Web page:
CRAIG: We’ve clarified with Pride — I should say, Chad Rogers clarified with Pride — how confident we feel about our research. You’d have to redirect those questions to Pride.
XTRA: Do you feel confident in the results?
CRAIG: Again, that’s a finding that I shared with Pride, and you’d have to ask Pride. We don’t discuss work that we’ve done with Pride with anyone other than the clients.
XTRA: So you won’t stand behind this research?
CRAIG: I would say we always stand behind our research. In terms of Pride’s research specifically, we don’t discuss specific research and you’d have to ask Pride.
On March 17, Xtra’s Marcus McCann spoke with Cathy Gulkin. Gulkin says she attended a Pride Toronto focus group of lesbians over the age of 35, one of several conducted by Navigator.
CATHY GULKIN: It started out just asking us what our experiences were, how long we’d been at Pride, what our experiences had been at Pride, then it got into what concerns we had…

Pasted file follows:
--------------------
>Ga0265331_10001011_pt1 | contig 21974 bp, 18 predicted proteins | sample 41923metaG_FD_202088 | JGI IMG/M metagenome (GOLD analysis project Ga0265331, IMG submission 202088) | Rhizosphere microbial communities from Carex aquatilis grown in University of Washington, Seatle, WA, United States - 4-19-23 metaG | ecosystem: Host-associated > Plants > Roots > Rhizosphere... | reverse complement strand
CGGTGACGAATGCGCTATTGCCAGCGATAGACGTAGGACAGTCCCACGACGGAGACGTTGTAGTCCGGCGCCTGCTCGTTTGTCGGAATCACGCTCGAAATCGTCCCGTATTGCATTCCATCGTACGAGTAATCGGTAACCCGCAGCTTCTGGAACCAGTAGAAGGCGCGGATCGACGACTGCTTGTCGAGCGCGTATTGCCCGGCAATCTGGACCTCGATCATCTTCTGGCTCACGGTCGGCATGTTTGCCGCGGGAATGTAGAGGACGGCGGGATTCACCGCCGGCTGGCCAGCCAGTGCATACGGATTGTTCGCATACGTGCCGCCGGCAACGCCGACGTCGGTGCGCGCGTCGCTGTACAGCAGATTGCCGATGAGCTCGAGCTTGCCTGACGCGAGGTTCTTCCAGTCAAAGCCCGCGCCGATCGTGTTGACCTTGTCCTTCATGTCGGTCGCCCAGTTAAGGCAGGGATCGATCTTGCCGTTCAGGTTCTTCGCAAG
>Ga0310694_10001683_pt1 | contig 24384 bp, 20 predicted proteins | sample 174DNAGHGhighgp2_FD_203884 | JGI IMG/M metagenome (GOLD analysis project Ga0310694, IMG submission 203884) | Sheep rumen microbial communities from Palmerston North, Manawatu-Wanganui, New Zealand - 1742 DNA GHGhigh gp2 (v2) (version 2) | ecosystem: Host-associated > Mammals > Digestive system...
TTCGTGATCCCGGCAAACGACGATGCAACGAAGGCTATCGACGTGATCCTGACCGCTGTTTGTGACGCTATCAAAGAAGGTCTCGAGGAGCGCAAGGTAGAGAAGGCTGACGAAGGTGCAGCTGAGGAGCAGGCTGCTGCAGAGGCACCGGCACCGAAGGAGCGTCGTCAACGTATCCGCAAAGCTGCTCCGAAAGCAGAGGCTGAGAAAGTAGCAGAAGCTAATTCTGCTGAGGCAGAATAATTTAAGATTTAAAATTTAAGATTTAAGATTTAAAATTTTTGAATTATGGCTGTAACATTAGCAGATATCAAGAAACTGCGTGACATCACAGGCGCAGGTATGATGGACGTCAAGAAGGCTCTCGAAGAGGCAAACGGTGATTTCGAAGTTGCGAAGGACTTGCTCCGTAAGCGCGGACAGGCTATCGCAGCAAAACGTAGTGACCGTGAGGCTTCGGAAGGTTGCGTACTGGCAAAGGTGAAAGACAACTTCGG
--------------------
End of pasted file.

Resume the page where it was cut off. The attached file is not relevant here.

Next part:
So, eventually, it came around to political participation and that’s when the real discussion started. I was quite happy to go, and talk about whatever the focus group leader wanted to talk about and express my opinions, unless there was an agenda being brought forward. Once that happened, we went with that agenda.
XTRA: Do you feel — what was the agenda?
GULKIN: The agenda was, under the guise of saying that there should be no participation in the parade that isn’t specifically about LGBTTQQ… or however many letters…
GULKIN: Yes. That things that aren’t about queer issues should not be allowed in the parade. It was under that guise that they were going to try to have parade guidelines that would not allow us to talk about Israeli Apartheid.
XTRA: Was that introduced by members of the focus group or by Chad [Rogers]?
GULKIN: Yes. It wasn’t introduced by Chad [Rogers]. It was introduced by one of the members of the focus group, who said, “Let’s talk about the elephant in the room.” Because we were talking very vaguely about politics, you know, I was saying it’s great, it’s a great place to be political, and it’s always been political… [noise on the machine]